The architecture and construction sector not only requires an efficient way to develop complex projects in the interests of achieving the best use of time and resources, but also wants greater creativity and originality. There is no doubt whatsoever that BIM is here to stay, and that it should help to optimize time and standardize processes. However, does it limit the designs of new buildings and infrastructures? In this article we explain the concept of Flexible BIM to you, how it is used and how it works in VisualARQ for Rhino.
It is calculated that BIM will have grown worldwide by 19% in 2017 and, according to a study published by Transparency Market, it is expected that this market will reach 10,600 million euros in 5 years. The introduction and implementation of BIM across the world is very inconsistent: whereas the USA is a pioneer in this methodology representing 33% of the market, the United Kingdom did not incorporate it until April 2016 obligatorily in all publicly funded projects. In other countries of the European Union such as France, it was not until 2017 that 500,000 homes were developed using BIM and a budget of 20 million was assigned to digitalize the construction industry. Amid this avalanche of data, we should not forget the Asian countries. On the one hand, we have South Korea as one of the first to adopt the BIM processes, and whose government has been working since 2010 to increase the projects undertaken with this methodology. On the other hand we find the giant China, with a slow penetration due to the high resistance of many actors in the industry to implement new operating processes and, probably for this reason, less than 15% of the companies consulted in 2012 used BIM.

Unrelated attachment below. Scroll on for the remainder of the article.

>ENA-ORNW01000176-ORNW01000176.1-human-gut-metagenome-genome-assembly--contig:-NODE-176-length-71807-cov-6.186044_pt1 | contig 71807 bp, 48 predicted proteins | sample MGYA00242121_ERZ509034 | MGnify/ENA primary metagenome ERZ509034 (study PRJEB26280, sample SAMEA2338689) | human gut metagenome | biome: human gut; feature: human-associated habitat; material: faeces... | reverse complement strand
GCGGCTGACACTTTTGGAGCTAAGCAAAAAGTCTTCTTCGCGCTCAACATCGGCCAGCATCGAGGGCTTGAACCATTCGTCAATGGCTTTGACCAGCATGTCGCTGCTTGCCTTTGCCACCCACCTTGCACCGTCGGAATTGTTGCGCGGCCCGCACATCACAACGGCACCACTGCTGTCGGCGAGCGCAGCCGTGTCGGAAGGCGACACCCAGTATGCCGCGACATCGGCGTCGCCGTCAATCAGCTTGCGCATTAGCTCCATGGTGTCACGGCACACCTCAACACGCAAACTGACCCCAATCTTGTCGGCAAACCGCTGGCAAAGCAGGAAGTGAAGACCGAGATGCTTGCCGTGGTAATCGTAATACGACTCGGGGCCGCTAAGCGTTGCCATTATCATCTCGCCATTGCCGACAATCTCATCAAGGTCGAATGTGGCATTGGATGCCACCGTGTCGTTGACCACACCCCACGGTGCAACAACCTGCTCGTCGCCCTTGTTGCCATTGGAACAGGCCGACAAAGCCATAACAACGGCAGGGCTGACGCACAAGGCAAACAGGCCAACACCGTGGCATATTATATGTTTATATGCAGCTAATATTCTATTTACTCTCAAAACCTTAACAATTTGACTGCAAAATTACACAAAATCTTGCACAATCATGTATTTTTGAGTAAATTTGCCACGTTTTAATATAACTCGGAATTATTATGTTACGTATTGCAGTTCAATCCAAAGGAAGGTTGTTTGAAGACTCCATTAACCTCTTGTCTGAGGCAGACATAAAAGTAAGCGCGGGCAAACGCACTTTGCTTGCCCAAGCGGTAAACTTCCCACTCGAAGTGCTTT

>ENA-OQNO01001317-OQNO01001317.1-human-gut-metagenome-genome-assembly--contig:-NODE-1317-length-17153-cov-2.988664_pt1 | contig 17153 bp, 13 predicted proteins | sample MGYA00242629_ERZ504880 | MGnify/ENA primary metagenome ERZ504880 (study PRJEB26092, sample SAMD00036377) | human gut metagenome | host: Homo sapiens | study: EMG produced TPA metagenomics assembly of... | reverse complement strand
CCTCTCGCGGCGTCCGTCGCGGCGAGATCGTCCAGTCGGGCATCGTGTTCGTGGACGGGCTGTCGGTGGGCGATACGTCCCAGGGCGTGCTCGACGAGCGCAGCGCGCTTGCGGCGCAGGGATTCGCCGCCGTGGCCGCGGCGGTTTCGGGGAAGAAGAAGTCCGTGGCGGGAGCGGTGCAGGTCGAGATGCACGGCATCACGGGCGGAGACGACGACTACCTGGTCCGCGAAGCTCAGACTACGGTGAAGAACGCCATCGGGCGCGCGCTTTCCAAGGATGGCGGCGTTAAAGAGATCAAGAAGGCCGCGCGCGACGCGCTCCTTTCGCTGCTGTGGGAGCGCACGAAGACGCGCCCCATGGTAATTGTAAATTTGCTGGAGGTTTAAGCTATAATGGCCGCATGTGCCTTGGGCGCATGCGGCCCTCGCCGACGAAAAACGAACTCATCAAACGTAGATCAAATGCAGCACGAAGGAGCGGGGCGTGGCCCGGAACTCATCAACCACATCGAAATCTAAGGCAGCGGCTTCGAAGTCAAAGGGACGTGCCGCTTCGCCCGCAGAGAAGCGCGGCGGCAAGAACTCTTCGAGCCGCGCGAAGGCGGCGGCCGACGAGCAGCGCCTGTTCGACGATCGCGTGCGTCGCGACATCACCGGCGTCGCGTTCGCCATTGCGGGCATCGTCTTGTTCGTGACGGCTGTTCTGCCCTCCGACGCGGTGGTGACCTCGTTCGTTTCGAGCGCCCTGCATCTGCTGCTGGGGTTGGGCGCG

The advantages of the BIM workflows and the fact of having a world standard are unquestionable: from greater transparency and planning of the constructive processes to the decreases in health and safety risks, as well as the internationalization of the companies with information normalized at a world level. A lot has been said of these advantages and opportunities, but like in any process, it also involves some setbacks. Standardizing implies homogenizing and equalizing, that is, it involves less flexibility; a flexibility that many architects, the first actors in any building project, call for. It is surprising that in countries such as Spain, where the construction sector is one of the cornerstones of the economy, the penetration of BIM is very low and its use is not expected to become obligatory until late 2018 in public bidding in construction. According to a survey produced last year by the Superior Council of Spanish Architects’ Guilds, 11% of those surveyed considered the implantation of BIM a threat, since it could limit creativity due to the standardization of work. With this in mind Asuni, the developer company of the VisualARQ plugin for Rhino, has been working very hard. According to Francesc Pedrerol, managing director of Asuni: “Our vision is that a program such as VisualARQ should help express an idea and solve the rigidity that the majority of BIM currently have”. The Flexible BIM is possible thanks to VisualARQ combining the free-form modeling in NURBS and the parametric modeling that allows us to define objects from a series of numerical values in such a way that the user can adapt the model to their needs without having to constantly edit it”.
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